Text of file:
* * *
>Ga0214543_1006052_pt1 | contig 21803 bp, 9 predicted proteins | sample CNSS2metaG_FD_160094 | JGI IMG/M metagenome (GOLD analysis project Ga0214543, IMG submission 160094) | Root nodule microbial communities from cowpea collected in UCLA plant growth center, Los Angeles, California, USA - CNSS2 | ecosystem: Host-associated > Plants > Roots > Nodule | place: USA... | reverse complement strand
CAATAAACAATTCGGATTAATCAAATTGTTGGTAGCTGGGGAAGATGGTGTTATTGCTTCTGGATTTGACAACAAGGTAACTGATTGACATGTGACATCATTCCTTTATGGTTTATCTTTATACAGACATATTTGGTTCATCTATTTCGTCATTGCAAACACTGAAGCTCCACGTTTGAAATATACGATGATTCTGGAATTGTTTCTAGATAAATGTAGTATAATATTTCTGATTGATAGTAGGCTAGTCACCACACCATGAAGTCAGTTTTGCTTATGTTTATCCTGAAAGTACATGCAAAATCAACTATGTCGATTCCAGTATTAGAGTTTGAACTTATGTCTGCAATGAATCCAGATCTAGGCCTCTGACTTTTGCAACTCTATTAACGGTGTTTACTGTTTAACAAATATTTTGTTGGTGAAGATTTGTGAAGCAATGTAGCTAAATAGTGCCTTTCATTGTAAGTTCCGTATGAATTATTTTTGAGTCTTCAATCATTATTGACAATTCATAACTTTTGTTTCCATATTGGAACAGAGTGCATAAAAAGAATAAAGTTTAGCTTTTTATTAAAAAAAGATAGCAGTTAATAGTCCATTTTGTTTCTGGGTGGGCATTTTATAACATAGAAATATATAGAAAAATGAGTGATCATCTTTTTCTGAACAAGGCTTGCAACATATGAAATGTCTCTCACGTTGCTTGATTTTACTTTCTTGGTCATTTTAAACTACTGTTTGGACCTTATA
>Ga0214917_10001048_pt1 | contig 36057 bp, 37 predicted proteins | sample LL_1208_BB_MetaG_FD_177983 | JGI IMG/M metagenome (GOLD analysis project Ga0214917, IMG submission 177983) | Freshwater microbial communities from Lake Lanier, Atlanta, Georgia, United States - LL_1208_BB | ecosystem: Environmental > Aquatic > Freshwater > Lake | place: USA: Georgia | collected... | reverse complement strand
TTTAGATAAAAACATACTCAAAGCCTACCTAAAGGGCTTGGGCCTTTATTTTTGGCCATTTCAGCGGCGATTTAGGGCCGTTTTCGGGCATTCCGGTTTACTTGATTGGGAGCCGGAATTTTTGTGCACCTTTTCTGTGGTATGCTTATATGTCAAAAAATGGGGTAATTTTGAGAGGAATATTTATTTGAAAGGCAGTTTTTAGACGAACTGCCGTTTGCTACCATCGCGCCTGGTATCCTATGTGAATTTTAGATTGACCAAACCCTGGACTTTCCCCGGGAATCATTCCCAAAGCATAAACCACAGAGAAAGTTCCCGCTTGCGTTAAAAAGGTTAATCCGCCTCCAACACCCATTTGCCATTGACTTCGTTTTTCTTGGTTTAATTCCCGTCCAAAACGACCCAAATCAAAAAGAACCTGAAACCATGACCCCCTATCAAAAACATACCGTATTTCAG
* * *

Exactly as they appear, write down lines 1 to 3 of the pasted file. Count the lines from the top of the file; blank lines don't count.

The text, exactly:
>Ga0214543_1006052_pt1 | contig 21803 bp, 9 predicted proteins | sample CNSS2metaG_FD_160094 | JGI IMG/M metagenome (GOLD analysis project Ga0214543, IMG submission 160094) | Root nodule microbial communities from cowpea collected in UCLA plant growth center, Los Angeles, California, USA - CNSS2 | ecosystem: Host-associated > Plants > Roots > Nodule | place: USA... | reverse complement strand
CAATAAACAATTCGGATTAATCAAATTGTTGGTAGCTGGGGAAGATGGTGTTATTGCTTCTGGATTTGACAACAAGGTAACTGATTGACATGTGACATCATTCCTTTATGGTTTATCTTTATACAGACATATTTGGTTCATCTATTTCGTCATTGCAAACACTGAAGCTCCACGTTTGAAATATACGATGATTCTGGAATTGTTTCTAGATAAATGTAGTATAATATTTCTGATTGATAGTAGGCTAGTCACCACACCATGAAGTCAGTTTTGCTTATGTTTATCCTGAAAGTACATGCAAAATCAACTATGTCGATTCCAGTATTAGAGTTTGAACTTATGTCTGCAATGAATCCAGATCTAGGCCTCTGACTTTTGCAACTCTATTAACGGTGTTTACTGTTTAACAAATATTTTGTTGGTGAAGATTTGTGAAGCAATGTAGCTAAATAGTGCCTTTCATTGTAAGTTCCGTATGAATTATTTTTGAGTCTTCAATCATTATTGACAATTCATAACTTTTGTTTCCATATTGGAACAGAGTGCATAAAAAGAATAAAGTTTAGCTTTTTATTAAAAAAAGATAGCAGTTAATAGTCCATTTTGTTTCTGGGTGGGCATTTTATAACATAGAAATATATAGAAAAATGAGTGATCATCTTTTTCTGAACAAGGCTTGCAACATATGAAATGTCTCTCACGTTGCTTGATTTTACTTTCTTGGTCATTTTAAACTACTGTTTGGACCTTATA
>Ga0214917_10001048_pt1 | contig 36057 bp, 37 predicted proteins | sample LL_1208_BB_MetaG_FD_177983 | JGI IMG/M metagenome (GOLD analysis project Ga0214917, IMG submission 177983) | Freshwater microbial communities from Lake Lanier, Atlanta, Georgia, United States - LL_1208_BB | ecosystem: Environmental > Aquatic > Freshwater > Lake | place: USA: Georgia | collected... | reverse complement strand